Raise your hand if you made a New Year’s resolution this year.
Keep it up if that resolution had something to do with going to the gym.
I would high-five that hand, if I could. You are awesome, and I hope you’re still rockin’ it.
Many of us start out the year amped and ready to make it the best one yet. We’ve got a list of all the things we’re gonna do: Go to the gym at least three times a week. Maybe even four or five! Cook healthy meals at home. Watch less TV and read more books. Meditate for 30 minutes every day. Spend time with family. Have a social life. All while balancing work, kids, partners, and friends. Basically, we’re trying to be superheroes. Should be fine, right?
You know where this is heading. According to The Wall Street Journal, the third week in January — as in, riiiiigghht about now — is where it starts to come apart, for many.
Featured image photo credit: Jalbus Photo
When life gets stressful and schedules get busy, oftentimes the first thing to get chucked is exercise. Exercise, after all, too often falls into the category of “should do,” and “should do’s” aren’t all that fun because they feel like obligations. So, ditch the shoulds and ask yourself this instead: what do you want to do?
It’s a small mindset shift that can have massive repercussions, because how much easier is it to stick with something you actually like doing? Contrary to what most fitness marketing will tell you, effective routines come in many forms; you don’t have to do any one thing, you just have to do anything, often.
Consistency is the key to seeing results. Results then lead to confidence and feelings of self-efficacy. Confidence leads to a willingness to try new things. Trying new things leads to more variety, and variety keeps your brain engaged. All this leads back to the very beginning: you doing activities you like and enjoy. Every one of these variables is connected.
So how do you make fitness a fun, engaging experience? Here are three tips to get you started:
1. Find a Gym That Feels Like Your “Third Place.”
In his book The Great Good Place, author Ray Oldenburg describes our time as being divided between three places. The first: your home. The second: your workplace. The third: your communal place. That’s where everyone knows your name and if you’re gone, you’re missed. Our environment holds massive influence over our lifestyle choices and will factor greatly into the creation and implementation of new habits.
He further defines the third place as a public place on neutral ground where people can gather and interact. In contrast to first places (home) and second places (work), third places allow people to put aside their concerns and simply enjoy the company around them.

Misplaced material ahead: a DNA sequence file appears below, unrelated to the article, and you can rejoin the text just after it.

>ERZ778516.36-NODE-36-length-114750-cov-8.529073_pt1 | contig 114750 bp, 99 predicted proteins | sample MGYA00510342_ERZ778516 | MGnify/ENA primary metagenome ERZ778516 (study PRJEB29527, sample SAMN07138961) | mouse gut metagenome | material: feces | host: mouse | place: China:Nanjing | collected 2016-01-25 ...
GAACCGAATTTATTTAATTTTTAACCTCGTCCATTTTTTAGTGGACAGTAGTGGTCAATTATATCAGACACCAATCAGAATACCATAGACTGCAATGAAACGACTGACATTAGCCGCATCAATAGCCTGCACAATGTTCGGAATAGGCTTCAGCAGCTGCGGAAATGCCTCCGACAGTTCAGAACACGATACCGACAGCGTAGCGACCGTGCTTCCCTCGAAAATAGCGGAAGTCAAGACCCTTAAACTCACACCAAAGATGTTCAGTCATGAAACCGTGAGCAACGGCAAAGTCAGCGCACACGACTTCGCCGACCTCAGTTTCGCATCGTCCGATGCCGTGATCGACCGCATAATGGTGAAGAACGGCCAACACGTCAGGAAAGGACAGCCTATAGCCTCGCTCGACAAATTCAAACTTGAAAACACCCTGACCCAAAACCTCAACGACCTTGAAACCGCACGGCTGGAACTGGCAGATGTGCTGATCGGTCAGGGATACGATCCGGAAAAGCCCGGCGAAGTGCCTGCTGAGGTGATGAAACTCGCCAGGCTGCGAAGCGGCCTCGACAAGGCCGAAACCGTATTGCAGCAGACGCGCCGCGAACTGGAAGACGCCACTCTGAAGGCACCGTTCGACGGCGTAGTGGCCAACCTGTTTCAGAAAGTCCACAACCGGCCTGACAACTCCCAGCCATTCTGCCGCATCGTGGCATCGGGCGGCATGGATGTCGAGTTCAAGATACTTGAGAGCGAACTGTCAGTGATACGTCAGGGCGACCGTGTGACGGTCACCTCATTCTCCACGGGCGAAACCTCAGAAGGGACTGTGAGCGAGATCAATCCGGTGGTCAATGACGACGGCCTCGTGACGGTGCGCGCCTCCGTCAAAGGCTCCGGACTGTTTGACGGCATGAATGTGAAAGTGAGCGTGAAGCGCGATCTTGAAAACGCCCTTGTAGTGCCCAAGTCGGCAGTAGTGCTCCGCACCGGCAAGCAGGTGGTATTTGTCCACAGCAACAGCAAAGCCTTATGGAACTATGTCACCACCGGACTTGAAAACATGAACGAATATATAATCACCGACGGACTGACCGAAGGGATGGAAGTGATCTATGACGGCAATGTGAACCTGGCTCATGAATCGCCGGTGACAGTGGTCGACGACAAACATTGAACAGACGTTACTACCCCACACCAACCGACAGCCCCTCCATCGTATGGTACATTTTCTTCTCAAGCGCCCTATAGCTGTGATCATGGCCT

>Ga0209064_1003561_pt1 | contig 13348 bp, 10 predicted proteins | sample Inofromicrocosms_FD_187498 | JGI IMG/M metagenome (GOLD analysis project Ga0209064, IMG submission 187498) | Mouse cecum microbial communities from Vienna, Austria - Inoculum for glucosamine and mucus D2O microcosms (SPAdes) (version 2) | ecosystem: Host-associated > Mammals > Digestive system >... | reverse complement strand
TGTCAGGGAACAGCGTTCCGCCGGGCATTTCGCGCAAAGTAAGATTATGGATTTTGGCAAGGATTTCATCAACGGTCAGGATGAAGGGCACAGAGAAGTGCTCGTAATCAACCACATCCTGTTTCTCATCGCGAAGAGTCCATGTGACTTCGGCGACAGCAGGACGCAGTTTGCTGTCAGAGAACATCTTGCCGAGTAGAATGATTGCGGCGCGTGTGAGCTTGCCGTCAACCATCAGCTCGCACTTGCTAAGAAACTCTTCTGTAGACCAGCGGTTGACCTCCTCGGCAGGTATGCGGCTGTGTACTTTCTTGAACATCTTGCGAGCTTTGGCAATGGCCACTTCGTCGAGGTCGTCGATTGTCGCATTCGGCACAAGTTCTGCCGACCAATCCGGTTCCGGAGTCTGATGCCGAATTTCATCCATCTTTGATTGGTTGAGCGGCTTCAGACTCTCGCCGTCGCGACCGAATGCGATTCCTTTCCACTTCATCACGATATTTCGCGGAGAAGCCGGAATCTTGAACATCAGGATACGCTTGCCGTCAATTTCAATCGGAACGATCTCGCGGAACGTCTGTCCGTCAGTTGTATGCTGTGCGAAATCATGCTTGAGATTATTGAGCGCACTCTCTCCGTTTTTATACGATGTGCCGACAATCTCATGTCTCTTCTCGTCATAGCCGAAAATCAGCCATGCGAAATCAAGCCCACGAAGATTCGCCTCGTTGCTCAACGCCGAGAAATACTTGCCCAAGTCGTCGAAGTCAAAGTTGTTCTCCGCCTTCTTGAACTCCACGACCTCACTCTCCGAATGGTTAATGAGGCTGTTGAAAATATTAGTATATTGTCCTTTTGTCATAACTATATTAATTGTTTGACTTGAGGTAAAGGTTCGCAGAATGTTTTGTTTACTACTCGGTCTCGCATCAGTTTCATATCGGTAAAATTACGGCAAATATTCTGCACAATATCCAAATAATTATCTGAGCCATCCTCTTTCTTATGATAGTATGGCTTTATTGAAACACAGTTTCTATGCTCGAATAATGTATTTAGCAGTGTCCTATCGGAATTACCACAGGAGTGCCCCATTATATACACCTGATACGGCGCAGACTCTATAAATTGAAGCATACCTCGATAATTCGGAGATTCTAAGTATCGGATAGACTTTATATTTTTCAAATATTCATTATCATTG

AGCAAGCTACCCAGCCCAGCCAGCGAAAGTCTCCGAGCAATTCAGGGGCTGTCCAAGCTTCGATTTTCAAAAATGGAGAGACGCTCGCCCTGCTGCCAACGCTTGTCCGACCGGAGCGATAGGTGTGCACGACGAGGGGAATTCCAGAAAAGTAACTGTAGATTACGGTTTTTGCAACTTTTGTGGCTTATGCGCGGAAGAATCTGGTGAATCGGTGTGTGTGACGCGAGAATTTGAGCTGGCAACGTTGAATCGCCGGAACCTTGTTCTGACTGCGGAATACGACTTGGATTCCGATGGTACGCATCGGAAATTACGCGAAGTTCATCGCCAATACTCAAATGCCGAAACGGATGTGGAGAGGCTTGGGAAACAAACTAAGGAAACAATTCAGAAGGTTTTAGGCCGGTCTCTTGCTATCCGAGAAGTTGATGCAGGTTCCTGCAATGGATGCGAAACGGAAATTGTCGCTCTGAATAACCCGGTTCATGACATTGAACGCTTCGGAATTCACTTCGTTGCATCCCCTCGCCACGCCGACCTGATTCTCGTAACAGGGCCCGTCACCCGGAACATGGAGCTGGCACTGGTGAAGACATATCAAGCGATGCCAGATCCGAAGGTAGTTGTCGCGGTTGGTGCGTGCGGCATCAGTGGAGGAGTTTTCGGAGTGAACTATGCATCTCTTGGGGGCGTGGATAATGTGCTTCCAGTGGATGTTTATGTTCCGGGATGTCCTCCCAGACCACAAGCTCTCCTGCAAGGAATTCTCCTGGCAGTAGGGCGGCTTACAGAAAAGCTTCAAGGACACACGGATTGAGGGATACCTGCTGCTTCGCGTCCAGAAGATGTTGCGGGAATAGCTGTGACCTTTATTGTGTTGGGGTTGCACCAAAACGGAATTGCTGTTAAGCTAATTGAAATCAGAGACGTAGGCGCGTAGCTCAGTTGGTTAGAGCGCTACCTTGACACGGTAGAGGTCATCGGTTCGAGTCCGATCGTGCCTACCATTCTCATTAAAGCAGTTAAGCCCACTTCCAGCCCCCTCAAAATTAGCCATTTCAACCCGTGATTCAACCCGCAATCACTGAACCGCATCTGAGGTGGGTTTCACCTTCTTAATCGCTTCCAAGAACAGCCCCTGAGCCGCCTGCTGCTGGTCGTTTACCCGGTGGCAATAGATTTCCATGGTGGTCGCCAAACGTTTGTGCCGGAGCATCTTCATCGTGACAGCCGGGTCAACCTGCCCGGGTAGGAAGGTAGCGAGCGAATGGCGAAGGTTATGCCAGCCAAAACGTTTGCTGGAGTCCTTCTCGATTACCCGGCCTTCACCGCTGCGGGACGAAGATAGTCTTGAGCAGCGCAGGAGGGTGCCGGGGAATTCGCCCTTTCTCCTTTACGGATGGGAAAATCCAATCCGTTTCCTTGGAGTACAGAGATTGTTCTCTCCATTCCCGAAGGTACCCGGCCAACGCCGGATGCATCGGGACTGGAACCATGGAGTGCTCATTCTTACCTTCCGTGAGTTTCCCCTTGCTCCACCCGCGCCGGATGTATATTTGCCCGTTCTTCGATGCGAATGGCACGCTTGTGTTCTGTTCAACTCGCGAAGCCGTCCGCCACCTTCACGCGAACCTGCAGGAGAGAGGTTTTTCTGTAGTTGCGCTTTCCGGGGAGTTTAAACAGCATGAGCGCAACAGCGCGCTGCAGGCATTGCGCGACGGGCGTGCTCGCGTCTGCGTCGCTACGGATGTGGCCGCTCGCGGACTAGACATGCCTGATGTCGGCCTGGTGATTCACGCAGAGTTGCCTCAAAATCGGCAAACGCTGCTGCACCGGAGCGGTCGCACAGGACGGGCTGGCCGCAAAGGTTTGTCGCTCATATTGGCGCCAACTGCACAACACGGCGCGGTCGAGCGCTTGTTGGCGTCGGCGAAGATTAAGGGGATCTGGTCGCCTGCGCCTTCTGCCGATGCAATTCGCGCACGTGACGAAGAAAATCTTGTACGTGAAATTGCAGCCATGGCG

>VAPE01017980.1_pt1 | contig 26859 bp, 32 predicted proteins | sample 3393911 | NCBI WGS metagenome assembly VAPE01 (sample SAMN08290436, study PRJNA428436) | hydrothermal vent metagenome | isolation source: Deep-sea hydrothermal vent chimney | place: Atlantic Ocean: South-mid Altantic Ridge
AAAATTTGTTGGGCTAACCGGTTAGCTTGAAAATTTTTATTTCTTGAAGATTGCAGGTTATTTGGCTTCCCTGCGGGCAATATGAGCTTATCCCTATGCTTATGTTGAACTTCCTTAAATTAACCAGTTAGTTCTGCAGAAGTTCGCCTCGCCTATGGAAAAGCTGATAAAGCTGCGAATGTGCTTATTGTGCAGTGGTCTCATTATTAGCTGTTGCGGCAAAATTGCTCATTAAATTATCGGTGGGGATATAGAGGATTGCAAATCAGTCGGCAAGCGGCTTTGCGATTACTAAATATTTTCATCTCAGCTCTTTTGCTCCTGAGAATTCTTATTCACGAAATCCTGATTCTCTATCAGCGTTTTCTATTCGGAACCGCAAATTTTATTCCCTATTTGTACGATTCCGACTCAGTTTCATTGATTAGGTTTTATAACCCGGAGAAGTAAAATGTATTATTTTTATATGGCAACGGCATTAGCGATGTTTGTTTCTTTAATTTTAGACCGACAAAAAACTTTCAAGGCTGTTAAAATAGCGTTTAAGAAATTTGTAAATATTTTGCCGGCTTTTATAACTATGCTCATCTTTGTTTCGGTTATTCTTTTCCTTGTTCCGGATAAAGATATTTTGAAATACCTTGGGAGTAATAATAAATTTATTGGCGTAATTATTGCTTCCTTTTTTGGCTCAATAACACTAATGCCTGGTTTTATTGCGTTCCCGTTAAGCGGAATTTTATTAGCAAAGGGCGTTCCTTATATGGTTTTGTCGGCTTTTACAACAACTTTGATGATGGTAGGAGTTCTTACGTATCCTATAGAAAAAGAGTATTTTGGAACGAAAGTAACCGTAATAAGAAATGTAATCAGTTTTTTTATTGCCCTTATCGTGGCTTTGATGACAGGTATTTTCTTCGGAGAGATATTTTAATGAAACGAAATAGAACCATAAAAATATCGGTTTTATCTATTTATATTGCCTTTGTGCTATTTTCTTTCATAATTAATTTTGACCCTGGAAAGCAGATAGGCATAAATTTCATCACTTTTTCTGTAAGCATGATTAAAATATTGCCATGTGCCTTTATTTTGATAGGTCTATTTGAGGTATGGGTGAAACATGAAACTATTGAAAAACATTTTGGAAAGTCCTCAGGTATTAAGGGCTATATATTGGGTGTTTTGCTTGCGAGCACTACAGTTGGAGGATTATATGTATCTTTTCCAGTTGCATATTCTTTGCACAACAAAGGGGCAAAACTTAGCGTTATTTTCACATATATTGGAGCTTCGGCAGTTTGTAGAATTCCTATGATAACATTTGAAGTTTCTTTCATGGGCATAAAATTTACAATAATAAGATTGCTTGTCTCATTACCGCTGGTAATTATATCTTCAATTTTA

In my experience, community is everything, especially when it comes to workouts. Having a place to rendezvous with a group of people sharing similar goals and experiences makes working out much less a chore and more about enjoying your time there. Soon enough, you’re enjoying the journey too much to worry about the destination…but you’ll get there anyway.
2. Find Your Tribe.
Photo credit: Jalbus Photo
Did you play sports when you were growing up? If so, how easy was it to stay accountable to team practices? Pretty easy, right? You didn’t want to let down your team or your coach, and you played a role on that team.
Working out with a partner or two isn’t a new idea, but research has shown that it’s an important one. Whether it’s setting up a buddy system to head to the gym, making contracts with others to complete workout challenges, or setting up walking, running, cycling, or even rock-climbing groups, studies have shown that this sense of accountability leads to an increase in how often you do an activity, how long you spend doing it, and how well you do it.
The takeaway? You don’t have to go it alone, nor should you. By finding your tribe, workouts become more like play dates for adults. How do you connect? Shop around different gyms. Feel out the vibe of the places you visit and scope out the regulars. How easily do your questions get answered? How happy do the members look? Do they engage with each other? Are you introduced around? Are the members doing things that you’re curious to try? If you’re looking for more than a place to plug in your earbuds and hop on a treadmill, these questions are important.
3. Hang With The “Cool Kids.”
Who are the cool kids? Anyone who is doing what you want to be doing. A recent study out of the University of Georgia reveals that people tend to mimic the behavior of those around them. In observing hundreds of volunteers, researchers found that subjects experienced a greater level of self-control when surrounded by others with strong self-control. And the opposite was also true — subjects showed poor self-control when others around them did.
The role-modeling effect was so strong that even when subjects were shown the name of someone with good or bad self-control influenced the behavior of the subjects.
Researchers concluded that self-control — or lack of it — is contagious. The takeaway? Forging friendships with like-minded people who show a strong commitment to achieving personal fitness will increase your own likelihood of being consistent with your chosen activity, and thus succeeding in your goals. The extra-good news? By modeling good fitness behavior, you then become the influencer, and by enjoying the process, you’ll inevitably encourage others to do the same.
Fitness as a healthy contagion? That’s the best news I’ve heard all year.